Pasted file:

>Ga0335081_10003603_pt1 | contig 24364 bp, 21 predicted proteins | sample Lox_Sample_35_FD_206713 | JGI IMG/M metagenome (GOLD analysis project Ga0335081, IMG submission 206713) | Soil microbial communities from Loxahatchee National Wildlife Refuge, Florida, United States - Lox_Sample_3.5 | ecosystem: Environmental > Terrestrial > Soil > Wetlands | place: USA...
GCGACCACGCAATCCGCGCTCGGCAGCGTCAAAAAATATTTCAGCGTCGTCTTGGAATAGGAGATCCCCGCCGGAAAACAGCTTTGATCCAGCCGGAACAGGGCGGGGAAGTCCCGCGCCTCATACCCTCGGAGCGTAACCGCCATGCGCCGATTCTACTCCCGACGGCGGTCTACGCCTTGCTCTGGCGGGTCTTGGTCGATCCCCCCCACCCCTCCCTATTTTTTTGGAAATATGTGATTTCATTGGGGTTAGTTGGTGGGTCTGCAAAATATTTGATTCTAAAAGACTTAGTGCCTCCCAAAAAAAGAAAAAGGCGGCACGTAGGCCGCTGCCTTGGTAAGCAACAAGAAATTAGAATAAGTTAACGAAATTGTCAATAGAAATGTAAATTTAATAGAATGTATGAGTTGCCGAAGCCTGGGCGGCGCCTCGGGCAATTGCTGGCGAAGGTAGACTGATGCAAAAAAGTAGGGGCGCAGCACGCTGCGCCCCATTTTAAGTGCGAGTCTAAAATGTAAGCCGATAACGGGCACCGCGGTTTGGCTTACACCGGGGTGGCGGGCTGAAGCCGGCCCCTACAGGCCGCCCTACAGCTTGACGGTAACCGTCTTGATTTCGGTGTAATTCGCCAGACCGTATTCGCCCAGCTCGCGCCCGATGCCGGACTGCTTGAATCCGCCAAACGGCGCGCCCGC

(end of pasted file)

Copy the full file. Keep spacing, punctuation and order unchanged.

>Ga0335081_10003603_pt1 | contig 24364 bp, 21 predicted proteins | sample Lox_Sample_35_FD_206713 | JGI IMG/M metagenome (GOLD analysis project Ga0335081, IMG submission 206713) | Soil microbial communities from Loxahatchee National Wildlife Refuge, Florida, United States - Lox_Sample_3.5 | ecosystem: Environmental > Terrestrial > Soil > Wetlands | place: USA...
GCGACCACGCAATCCGCGCTCGGCAGCGTCAAAAAATATTTCAGCGTCGTCTTGGAATAGGAGATCCCCGCCGGAAAACAGCTTTGATCCAGCCGGAACAGGGCGGGGAAGTCCCGCGCCTCATACCCTCGGAGCGTAACCGCCATGCGCCGATTCTACTCCCGACGGCGGTCTACGCCTTGCTCTGGCGGGTCTTGGTCGATCCCCCCCACCCCTCCCTATTTTTTTGGAAATATGTGATTTCATTGGGGTTAGTTGGTGGGTCTGCAAAATATTTGATTCTAAAAGACTTAGTGCCTCCCAAAAAAAGAAAAAGGCGGCACGTAGGCCGCTGCCTTGGTAAGCAACAAGAAATTAGAATAAGTTAACGAAATTGTCAATAGAAATGTAAATTTAATAGAATGTATGAGTTGCCGAAGCCTGGGCGGCGCCTCGGGCAATTGCTGGCGAAGGTAGACTGATGCAAAAAAGTAGGGGCGCAGCACGCTGCGCCCCATTTTAAGTGCGAGTCTAAAATGTAAGCCGATAACGGGCACCGCGGTTTGGCTTACACCGGGGTGGCGGGCTGAAGCCGGCCCCTACAGGCCGCCCTACAGCTTGACGGTAACCGTCTTGATTTCGGTGTAATTCGCCAGACCGTATTCGCCCAGCTCGCGCCCGATGCCGGACTGCTTGAATCCGCCAAACGGCGCGCCCGC